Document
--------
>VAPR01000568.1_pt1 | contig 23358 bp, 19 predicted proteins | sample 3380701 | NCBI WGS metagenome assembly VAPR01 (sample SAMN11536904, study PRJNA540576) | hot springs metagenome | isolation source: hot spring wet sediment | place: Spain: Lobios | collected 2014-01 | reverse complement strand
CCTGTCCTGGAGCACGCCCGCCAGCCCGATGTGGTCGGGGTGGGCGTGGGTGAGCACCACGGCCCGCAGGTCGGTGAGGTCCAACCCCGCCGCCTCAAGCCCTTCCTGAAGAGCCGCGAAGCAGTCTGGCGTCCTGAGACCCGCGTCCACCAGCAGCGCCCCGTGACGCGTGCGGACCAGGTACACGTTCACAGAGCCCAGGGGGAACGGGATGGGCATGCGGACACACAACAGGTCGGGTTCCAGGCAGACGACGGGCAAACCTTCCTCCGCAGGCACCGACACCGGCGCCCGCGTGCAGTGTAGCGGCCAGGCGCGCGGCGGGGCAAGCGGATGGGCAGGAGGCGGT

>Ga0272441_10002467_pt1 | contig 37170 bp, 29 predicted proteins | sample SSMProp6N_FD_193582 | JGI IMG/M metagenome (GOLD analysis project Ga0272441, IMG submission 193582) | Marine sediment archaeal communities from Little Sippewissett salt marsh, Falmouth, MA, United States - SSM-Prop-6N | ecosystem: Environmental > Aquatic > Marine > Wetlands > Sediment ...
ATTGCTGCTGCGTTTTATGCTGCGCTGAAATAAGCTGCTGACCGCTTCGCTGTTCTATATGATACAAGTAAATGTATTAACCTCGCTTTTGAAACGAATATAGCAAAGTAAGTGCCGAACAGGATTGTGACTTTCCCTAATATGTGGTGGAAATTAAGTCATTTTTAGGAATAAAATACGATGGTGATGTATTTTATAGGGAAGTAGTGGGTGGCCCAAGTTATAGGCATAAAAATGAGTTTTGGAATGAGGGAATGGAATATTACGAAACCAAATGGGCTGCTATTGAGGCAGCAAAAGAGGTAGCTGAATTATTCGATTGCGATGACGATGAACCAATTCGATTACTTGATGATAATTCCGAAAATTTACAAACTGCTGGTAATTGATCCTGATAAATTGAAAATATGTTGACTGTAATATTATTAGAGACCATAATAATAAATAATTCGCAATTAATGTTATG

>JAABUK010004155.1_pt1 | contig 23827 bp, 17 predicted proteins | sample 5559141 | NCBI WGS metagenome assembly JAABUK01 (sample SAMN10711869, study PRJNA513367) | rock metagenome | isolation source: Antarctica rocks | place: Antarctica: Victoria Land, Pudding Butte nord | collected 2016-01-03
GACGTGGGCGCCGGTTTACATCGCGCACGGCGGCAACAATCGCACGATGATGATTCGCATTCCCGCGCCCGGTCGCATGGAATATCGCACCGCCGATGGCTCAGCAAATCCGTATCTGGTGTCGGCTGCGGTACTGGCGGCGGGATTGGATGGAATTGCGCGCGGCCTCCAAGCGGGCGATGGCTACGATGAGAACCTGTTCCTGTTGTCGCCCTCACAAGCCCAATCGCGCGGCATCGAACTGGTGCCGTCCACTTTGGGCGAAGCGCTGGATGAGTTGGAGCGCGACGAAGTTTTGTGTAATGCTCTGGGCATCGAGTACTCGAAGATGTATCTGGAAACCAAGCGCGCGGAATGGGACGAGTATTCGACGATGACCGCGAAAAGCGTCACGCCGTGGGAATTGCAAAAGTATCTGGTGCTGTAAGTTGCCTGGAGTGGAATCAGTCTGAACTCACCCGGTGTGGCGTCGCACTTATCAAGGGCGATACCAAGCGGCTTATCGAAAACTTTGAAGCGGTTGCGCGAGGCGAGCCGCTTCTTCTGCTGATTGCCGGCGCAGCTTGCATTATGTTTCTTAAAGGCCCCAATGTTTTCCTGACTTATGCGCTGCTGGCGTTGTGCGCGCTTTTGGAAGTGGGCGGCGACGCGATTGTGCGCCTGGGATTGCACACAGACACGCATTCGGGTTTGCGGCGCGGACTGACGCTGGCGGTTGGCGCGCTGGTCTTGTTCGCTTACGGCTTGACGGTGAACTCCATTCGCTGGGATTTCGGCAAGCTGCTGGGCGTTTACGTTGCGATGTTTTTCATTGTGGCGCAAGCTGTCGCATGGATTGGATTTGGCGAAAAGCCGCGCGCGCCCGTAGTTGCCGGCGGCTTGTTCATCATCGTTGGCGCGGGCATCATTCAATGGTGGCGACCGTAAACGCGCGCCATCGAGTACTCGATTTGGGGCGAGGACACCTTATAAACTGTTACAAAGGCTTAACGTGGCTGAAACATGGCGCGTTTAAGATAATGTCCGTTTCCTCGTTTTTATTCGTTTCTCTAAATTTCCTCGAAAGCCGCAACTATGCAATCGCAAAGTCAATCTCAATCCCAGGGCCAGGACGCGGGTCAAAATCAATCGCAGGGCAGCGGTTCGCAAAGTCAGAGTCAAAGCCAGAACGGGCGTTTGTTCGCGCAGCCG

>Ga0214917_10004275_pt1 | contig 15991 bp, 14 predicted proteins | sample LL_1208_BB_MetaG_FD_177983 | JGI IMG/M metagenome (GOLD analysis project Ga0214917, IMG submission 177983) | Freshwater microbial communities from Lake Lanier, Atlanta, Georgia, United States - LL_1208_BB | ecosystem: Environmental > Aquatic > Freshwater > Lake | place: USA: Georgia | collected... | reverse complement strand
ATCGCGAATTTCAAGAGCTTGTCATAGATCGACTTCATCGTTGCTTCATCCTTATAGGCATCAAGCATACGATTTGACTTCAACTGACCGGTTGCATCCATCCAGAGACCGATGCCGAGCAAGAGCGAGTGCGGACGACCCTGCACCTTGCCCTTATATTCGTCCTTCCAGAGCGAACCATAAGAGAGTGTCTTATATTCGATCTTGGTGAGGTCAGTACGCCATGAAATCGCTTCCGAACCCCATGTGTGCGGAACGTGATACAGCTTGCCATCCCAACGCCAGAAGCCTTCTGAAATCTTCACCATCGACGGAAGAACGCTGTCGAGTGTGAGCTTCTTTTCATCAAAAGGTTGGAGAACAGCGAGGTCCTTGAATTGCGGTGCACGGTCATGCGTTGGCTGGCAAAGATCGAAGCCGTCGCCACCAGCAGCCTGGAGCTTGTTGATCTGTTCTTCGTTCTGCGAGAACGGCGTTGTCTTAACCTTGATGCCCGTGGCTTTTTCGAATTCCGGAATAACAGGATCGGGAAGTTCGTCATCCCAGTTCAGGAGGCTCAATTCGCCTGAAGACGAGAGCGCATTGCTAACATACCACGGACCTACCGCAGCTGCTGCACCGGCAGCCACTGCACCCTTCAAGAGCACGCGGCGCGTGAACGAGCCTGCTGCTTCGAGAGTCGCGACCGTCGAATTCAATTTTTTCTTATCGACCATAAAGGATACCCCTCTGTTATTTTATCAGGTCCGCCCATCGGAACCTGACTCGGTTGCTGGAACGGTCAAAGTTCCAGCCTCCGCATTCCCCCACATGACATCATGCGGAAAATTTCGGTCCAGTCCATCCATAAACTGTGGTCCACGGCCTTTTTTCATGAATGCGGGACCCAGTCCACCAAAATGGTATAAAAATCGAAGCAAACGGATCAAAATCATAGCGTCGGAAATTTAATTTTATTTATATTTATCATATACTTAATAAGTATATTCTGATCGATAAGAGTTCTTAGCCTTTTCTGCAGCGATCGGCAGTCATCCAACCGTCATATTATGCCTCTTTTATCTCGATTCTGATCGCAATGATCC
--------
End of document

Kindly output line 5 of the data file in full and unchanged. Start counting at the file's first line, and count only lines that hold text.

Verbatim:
>JAABUK010004155.1_pt1 | contig 23827 bp, 17 predicted proteins | sample 5559141 | NCBI WGS metagenome assembly JAABUK01 (sample SAMN10711869, study PRJNA513367) | rock metagenome | isolation source: Antarctica rocks | place: Antarctica: Victoria Land, Pudding Butte nord | collected 2016-01-03